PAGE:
World Cup 2014: 'I know if I make one slip Balotelli can win the game,' says Gary Cahill

The Chelsea defender is playing in his first international tournament but is not worried by the prospect of facing Italy and their unpredictable striker


Gary Cahill is reflecting on the life of a centre-half at the elite level, a world where the margins are so fine, where the tiniest slip in concentration means that a goal can be conceded and a game can be lost. He considers the task that awaits him in six days' time when he will line up against Italy and Mario Balotelli in Manaus.

The problem with Balotelli, of course, is one never knows which Mario will turn up on any given day or, more pertinently, on Saturday in England's first World Cup final group game.

"That's dangerous isn't it?" Cahill reflects. "He's got potential to stick it in the top corner from 30 yards. He's an unpredictable player but on his day obviously one of the best. Another dangerous player, but you come up against them every game you play.

"I played against him a couple of times at Manchester City and he was tough. Another time he came off after 60 minutes. Unpredictable. At times he can be world class. But he's certainly one player to watch out for.

"That's the nature of my position. Many times I've come off the pitch and thought: 'I was unbelievable there for 87 minutes'. All of a sudden you switch off, or a cross comes in, the striker scores and it wrecks your whole game. I think that's just the nature of my position as Joe [Hart] or Ben [Foster] or Fraser [Forster] would say."

Cahill, 28, is now England's most established centre-half. He is a Champions' League and Europa League winner at Chelsea, who have just sold another centre-half, David Luiz, one of Brazil's most recognisable stars, but kept their rock-solid Englishman. Of course, Luiz attracted a premium price and Cahill is a precious homegrown player, but even so it demonstrates just how far he has come.

In many respects he is one of the unsung success stories of English football. A modest, unflashy type, he took his time coming through. Aston Villa never saw the potential in him and Gary Megson signed him at Bolton Wanderers where he played four years before Chelsea made their move in January 2012.

It is interesting to hear him describe how the challenge has changed. At Bolton it was a case of impressing in a team that, against the big boys, would, almost inevitably concede at some point. Playing for one of Europe's elite clubs, he is rarely under that kind of constant pressure but he knows that, in his own words, "you might have three or four crucial things in a game to do and if you do them right, you'll keep a clean sheet."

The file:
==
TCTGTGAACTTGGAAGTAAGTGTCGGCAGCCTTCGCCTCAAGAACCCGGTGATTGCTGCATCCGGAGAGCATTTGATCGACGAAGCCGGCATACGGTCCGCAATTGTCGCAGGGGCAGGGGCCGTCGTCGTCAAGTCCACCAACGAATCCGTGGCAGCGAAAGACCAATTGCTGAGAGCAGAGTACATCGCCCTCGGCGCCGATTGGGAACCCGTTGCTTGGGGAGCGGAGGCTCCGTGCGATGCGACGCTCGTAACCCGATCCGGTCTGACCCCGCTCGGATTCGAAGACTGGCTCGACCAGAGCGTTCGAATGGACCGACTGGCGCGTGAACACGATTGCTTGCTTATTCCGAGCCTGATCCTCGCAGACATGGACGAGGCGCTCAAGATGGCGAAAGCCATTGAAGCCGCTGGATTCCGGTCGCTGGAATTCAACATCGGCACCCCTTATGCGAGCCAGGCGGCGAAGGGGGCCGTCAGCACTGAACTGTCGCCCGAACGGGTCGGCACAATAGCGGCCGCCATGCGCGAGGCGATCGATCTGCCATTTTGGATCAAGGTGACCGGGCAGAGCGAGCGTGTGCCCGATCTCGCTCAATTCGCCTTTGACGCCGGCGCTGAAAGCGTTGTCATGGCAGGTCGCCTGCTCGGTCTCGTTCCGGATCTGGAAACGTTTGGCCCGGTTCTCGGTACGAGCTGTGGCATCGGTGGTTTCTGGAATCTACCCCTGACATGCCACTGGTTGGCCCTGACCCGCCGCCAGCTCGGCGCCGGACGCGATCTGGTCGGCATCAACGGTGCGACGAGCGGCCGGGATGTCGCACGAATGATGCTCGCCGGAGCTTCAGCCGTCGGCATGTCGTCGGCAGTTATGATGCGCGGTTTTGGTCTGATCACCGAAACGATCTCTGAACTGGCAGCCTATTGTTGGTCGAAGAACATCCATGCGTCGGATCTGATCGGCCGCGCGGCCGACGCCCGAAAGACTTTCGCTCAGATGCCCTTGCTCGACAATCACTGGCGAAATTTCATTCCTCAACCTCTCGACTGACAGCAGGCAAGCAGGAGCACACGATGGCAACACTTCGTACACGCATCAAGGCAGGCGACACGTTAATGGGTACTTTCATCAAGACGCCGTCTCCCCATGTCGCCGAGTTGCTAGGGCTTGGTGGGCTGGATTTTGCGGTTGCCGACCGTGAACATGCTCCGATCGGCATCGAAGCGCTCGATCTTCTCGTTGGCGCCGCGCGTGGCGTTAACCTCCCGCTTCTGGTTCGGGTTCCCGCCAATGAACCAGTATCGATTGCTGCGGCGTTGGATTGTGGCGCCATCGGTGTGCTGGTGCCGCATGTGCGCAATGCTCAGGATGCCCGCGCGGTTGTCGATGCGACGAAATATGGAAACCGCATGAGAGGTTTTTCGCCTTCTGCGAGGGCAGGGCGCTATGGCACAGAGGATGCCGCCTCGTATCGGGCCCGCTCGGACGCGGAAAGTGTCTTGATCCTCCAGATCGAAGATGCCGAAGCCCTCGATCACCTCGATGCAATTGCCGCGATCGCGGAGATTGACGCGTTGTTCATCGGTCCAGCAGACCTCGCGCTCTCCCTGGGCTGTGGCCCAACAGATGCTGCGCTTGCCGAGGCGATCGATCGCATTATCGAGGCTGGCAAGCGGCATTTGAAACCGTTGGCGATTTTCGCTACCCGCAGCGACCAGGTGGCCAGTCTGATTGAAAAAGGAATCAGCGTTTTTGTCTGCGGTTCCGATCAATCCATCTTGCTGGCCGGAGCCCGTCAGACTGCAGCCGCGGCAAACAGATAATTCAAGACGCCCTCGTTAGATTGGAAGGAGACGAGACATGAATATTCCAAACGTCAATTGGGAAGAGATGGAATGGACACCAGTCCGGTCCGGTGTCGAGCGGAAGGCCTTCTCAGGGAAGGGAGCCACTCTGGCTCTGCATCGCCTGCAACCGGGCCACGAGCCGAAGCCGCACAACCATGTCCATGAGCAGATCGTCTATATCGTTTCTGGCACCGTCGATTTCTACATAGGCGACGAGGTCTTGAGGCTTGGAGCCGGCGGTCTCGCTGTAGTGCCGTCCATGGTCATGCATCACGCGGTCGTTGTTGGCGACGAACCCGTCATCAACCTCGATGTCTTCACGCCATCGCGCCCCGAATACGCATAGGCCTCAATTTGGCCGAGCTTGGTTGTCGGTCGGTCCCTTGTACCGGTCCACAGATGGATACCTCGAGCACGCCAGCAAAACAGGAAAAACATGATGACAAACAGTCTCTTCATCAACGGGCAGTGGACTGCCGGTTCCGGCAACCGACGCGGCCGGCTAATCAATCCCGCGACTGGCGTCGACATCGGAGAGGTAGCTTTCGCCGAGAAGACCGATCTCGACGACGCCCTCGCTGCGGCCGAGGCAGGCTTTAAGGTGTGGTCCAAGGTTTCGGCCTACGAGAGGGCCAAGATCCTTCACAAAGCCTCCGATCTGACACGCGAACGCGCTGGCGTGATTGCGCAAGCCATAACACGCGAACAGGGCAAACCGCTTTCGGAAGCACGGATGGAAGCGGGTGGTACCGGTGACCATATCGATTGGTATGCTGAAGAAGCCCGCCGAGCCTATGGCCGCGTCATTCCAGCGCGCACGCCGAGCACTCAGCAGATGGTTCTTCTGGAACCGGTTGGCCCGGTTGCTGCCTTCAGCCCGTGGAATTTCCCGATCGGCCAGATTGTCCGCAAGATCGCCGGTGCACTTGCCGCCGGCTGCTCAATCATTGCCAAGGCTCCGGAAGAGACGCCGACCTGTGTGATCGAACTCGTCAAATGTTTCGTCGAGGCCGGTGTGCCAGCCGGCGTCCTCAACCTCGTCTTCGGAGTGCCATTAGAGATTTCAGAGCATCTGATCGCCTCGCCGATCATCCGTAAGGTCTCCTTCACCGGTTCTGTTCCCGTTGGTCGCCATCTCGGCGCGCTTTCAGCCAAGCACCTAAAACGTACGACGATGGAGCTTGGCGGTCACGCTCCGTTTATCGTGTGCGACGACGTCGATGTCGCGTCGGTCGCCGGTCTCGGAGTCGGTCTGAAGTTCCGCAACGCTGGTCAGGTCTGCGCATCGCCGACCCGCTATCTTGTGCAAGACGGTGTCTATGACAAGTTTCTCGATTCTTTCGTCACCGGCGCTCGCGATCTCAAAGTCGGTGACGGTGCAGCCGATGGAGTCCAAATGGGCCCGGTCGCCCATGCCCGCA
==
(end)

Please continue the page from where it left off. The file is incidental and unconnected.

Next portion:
Not that he is going about wide-eyed with wonder at his new status. He has believed from the start that he was good enough. "I have played in the Premier League since I began. I took a step back at Villa when I had to move but it was just about having that opportunity. At Bolton I played week-in, week-out and from there Chelsea came in and gave me the opportunity to go to that next level. I am thankful for that but I felt like I could do it. I just needed the opportunity."

He was behind the likes of Michael Dawson and Matt Upson for the 2010 World Cup finals squad and never got close. Since that tournament he has been in every England squad when he has been fit, and then on the brink of Euro 2012 he was shoved by Dries Mertens in the last warm-up game against Belgium, crashed into Hart and broke his jaw. As a result, Brazil will be his first international tournament.

"I try not to think about it because that was a piece of bad luck in my career and I was about to get on the plane," he says. "There is no reason why I should think about it. I have gone through this season, touch wood, with very few injuries."

As a kid he supported Sheffield Wednesday and watched Des Walker, an English centre-half who had made his name internationally at the 1990 World Cup finals as an unflappable defender. Not a bad role model. "I thought he was a great athlete as well," Cahill recalls, "he was quick, wasn't he?"

It has been a long journey to get here but Cahill has never disappointed each time he has gone up a level.

"I'm proud of what I've achieved. I'm proud that I've worked hard and gone through those progressions," he says. "It's not always the fact that you start at Manchester United as a kid and crack on and play for England. Sometimes the progression is different."

Have you tried new the Independent Digital Edition apps?
Arts and Entertainment